Everglades Summit: Lake O Reservoir Top Priority

30 Apr 2018

A delegation of 200 Floridians descended upon the nation’s capital last week for the 25th annual America’s Everglades Summit. Their targeted mission was to rally support for federal authorization and funding of the Everglades Agricultural Area (EAA) Reservoir.

“It definitely helped the case. No doubt about it. It was good exposure to people who needed to understand why it’s so important,” said Chauncey Goss, a Sanibel resident and city council member who helped educate staff members in U.S. Rep. Paul Ryan’s office.

“We talked to the members of the Speaker’s staff who handle water issues – they have a lot on their plate. They knew where Lake Okeechobee is, but that was it,” he added. “Now, when we have to reach out they’ll know what we’re talking about.”

As a crucial step in decreasing harmful discharges from Lake Okeechobee into South Florida’s estuaries, the reservoir is part of a larger plan to restore natural flows to the Everglades and Florida Bay. The plan, which already received full state support, was submitted to the U.S. Army Corps of Engineers by the South Florida Water Management District (SFWMD) at the end of March. The Corps has until Sept. 26 to submit it to Congress for authorization.

“We just want the federal component to kick in and do what we ask of them, which is to fund their side of it. The state has shown themselves to be ready to stroke the pen and sign the deal and provide the money,” said Scott Deal, founder and owner of Maverick Boat Group. “We just need the federal government to come through on their end and push this through sooner not later and not let this become one of those interminable boondoggles where there’s action but not any movement towards completion.”

The delegation included members of regional, state and local environmental groups as well as business owners and members of the Florida legislature. Organized by the Everglades Foundation, the summit devoted April 24 to bold discussion by speakers and panelists about why restoration of the natural flow of water south to the Everglades is so crucial. On the following day, energized delegation members made personal visits to legislators and other policy makers on Capitol Hill to get support for the reservoir.

“This is a long-term effort and that requires two things – diligent oversight and unwavering support,” said U.S. Sen. Bill Nelson, (D-FL). “It is now or never. We need more storage and treatment so that the Corps doesn’t have to send billions of gallons of the pollutant-laden water into the fragile estuaries.”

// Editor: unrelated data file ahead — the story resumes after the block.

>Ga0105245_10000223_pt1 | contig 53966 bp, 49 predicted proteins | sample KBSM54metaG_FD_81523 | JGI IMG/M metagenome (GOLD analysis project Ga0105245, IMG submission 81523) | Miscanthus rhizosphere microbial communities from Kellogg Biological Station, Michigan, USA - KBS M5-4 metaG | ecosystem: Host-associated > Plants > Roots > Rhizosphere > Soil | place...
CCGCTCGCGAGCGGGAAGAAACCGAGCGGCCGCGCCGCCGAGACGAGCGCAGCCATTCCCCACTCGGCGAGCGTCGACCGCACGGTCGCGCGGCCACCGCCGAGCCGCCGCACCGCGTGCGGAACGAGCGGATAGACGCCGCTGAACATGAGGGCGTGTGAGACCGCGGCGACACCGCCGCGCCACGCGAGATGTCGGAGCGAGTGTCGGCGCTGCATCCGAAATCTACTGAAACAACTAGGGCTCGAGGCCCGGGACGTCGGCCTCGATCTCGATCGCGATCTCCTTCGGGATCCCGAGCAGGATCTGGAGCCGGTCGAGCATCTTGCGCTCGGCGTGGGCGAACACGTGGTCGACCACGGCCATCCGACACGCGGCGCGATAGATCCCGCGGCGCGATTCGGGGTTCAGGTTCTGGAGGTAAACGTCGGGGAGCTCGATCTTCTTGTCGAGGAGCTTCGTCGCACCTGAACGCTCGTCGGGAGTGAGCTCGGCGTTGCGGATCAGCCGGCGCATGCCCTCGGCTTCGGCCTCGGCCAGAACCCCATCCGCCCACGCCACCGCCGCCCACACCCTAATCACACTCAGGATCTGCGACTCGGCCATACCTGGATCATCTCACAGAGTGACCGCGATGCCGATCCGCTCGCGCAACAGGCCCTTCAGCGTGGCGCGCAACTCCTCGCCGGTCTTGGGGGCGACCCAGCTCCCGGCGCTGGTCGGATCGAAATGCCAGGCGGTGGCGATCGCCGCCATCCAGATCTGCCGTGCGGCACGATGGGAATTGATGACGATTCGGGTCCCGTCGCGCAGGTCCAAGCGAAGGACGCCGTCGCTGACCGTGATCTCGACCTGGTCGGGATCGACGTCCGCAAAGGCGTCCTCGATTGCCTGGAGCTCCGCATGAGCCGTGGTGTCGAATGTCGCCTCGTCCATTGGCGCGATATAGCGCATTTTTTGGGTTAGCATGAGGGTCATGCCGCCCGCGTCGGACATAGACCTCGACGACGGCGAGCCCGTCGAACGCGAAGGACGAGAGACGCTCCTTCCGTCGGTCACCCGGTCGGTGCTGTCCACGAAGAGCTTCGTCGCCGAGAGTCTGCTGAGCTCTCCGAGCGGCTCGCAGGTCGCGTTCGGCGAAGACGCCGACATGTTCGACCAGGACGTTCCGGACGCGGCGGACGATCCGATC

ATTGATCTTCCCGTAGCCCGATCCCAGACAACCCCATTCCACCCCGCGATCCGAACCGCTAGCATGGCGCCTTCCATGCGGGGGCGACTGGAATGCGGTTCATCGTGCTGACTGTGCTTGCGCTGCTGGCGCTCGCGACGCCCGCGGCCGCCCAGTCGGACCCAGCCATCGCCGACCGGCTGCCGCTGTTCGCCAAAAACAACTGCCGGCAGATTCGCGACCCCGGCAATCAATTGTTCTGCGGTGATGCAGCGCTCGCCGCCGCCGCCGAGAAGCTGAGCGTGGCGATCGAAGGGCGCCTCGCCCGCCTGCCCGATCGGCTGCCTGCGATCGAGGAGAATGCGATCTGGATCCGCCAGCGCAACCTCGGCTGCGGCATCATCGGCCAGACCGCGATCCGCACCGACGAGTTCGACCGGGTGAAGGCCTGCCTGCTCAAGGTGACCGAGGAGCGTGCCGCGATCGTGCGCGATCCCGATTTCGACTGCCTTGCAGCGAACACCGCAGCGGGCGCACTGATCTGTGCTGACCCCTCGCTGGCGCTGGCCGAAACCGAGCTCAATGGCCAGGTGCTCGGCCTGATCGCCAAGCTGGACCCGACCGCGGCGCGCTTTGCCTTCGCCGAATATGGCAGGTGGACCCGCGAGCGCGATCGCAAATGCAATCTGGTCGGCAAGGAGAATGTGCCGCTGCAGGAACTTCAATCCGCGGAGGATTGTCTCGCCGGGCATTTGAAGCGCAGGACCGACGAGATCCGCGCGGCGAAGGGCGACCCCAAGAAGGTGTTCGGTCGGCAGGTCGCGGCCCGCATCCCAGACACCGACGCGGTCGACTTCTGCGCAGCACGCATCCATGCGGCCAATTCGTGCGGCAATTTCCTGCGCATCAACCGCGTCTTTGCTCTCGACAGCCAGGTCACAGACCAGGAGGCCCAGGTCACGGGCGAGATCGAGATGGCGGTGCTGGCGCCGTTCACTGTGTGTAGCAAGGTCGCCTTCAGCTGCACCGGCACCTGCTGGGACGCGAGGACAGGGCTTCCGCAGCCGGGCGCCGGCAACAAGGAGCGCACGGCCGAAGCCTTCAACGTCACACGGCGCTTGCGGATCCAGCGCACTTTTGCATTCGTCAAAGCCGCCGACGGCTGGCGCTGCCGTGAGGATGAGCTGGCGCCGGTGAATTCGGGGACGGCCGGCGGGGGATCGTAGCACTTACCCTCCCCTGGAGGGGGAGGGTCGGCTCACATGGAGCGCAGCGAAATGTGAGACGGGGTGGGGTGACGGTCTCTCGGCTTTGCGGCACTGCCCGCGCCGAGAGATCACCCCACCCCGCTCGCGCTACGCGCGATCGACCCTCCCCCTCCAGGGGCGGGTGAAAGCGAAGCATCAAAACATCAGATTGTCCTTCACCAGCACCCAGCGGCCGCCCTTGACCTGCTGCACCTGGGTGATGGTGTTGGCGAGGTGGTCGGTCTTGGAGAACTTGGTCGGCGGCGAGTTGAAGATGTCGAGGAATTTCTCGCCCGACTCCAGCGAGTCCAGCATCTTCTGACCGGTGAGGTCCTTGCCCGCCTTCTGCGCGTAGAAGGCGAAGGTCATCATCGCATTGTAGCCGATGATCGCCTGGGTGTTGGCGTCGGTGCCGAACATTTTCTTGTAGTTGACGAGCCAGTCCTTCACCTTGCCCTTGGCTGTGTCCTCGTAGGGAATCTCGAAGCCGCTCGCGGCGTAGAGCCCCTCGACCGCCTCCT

Alterations of the natural flow of water into the “river of grass” go back generations. An overall Central Everglades Restoration Plan was authorized in 2000. It included 68 projects that combined are intended to restore the natural flow. So far, only eight of those projects are underway.

Equipped with a focused and unified message, the delegates set out on Capitol Hill to ramp up the volume on their cause.

“Around here, the squeakiest wheel gets the most grease. So, the more united we are, the clearer our message and the more contacts we have with influencers…the better we’re going to do,” said U.S. Rep. Francis Rooney (R-FL).

As part of his effort to gain support of other members of the U.S. Congress, Rooney brought other legislators down to tour the Everglades over the past year.

“I think that has translated into some of these unexpected comments on how important this is,” said Rae Ann Wessel, natural resources policy director for the Sanibel Captiva Conservation Foundation (SCCF). “The effort of so many has broadened the understanding by non-Florida elected officials to the importance of Everglades restoration and I feel like they understand what we’re asking.”

Aside from authorization through the Water Resources Development Act (WRDA) bill, the $16.4 billion reservoir project also requires a 50/50 state/federal match in annual funding.

“It’s indispensable. There’s not going to be a reservoir south of Lake Okeechobee if the federal government doesn’t pay for half of it,” said Sen. Joe Negron, (R-FL).

reprinted courtesy of Santiva Chronicle, Barbara Linstrom